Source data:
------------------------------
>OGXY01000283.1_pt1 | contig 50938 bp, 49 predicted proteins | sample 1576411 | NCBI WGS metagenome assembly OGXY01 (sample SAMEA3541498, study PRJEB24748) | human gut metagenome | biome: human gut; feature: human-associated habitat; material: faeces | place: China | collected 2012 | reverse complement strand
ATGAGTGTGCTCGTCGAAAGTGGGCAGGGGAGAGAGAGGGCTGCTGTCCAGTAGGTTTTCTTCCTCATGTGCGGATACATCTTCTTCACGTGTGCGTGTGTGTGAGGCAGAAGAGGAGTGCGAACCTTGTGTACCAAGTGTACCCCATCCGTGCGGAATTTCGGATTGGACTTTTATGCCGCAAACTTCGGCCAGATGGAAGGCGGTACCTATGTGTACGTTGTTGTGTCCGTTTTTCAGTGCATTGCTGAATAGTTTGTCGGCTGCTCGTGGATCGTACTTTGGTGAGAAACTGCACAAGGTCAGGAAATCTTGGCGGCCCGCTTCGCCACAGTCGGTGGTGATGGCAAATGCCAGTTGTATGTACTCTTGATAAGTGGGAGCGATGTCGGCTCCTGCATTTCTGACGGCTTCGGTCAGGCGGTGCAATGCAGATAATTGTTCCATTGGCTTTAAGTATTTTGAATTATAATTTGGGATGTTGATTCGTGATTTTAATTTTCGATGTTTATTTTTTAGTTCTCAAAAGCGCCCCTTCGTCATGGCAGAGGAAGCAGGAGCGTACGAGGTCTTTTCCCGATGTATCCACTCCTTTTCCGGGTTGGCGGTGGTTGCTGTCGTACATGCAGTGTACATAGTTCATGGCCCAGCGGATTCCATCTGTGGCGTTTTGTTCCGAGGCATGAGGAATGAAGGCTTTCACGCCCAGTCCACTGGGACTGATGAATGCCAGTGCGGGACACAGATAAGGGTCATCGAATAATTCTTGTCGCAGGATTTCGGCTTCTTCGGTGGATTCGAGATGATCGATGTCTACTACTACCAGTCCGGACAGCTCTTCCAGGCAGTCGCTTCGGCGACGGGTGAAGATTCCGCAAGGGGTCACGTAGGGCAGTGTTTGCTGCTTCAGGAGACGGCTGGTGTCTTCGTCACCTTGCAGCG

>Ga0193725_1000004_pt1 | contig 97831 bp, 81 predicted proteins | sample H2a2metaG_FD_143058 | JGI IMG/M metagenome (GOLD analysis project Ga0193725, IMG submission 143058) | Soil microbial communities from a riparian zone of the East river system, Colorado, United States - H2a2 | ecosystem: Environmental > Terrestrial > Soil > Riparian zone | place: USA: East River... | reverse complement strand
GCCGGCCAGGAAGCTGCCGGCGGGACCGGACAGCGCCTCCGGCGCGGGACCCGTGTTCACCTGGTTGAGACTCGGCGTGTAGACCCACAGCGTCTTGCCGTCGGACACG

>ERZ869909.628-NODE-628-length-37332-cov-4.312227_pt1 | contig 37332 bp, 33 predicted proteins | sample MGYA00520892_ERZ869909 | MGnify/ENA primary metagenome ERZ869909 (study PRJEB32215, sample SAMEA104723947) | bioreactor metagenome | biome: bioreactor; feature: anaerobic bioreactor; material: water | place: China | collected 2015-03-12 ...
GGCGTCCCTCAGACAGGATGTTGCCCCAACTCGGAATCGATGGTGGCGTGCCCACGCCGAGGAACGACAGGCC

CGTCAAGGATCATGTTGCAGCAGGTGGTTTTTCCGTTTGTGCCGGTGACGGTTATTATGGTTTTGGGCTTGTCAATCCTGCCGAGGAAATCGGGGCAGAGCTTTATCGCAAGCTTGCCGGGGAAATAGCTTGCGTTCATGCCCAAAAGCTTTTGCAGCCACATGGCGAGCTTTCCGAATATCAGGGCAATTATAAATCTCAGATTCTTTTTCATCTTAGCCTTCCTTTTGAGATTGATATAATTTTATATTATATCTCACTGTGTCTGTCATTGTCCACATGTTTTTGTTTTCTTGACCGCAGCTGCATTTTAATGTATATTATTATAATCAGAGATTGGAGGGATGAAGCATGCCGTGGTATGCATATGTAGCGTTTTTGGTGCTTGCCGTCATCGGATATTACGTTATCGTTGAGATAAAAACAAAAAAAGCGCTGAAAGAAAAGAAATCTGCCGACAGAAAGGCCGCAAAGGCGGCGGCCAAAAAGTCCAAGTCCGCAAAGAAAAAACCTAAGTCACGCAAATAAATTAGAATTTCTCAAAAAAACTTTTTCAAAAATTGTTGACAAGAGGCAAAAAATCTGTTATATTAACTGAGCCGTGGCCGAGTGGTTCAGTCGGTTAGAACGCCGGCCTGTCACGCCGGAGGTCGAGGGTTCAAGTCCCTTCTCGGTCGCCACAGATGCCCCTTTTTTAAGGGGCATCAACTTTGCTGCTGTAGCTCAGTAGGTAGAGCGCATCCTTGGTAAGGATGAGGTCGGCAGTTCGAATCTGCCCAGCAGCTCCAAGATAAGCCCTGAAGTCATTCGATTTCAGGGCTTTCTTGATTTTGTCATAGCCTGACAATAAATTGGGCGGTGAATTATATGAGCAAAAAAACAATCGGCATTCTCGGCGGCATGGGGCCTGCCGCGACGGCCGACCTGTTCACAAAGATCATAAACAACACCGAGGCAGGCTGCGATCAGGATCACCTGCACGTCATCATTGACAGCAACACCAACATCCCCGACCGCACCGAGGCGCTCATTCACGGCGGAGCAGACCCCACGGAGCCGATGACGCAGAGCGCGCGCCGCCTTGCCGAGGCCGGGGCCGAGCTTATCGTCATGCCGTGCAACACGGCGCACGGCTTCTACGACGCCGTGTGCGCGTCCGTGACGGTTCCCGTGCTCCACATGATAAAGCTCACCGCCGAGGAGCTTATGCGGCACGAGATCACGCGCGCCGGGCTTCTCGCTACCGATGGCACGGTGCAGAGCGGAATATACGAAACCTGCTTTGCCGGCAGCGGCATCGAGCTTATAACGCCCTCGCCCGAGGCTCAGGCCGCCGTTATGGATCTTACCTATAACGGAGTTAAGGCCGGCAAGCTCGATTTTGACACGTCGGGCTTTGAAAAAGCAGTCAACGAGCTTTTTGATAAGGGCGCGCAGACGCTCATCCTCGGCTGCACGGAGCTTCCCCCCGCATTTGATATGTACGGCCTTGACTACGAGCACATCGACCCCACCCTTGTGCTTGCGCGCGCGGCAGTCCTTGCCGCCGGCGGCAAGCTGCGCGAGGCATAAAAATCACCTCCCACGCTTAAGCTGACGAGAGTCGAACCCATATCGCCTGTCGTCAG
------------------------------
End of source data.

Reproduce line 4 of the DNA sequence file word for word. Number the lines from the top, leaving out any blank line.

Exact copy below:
GCCGGCCAGGAAGCTGCCGGCGGGACCGGACAGCGCCTCCGGCGCGGGACCCGTGTTCACCTGGTTGAGACTCGGCGTGTAGACCCACAGCGTCTTGCCGTCGGACACG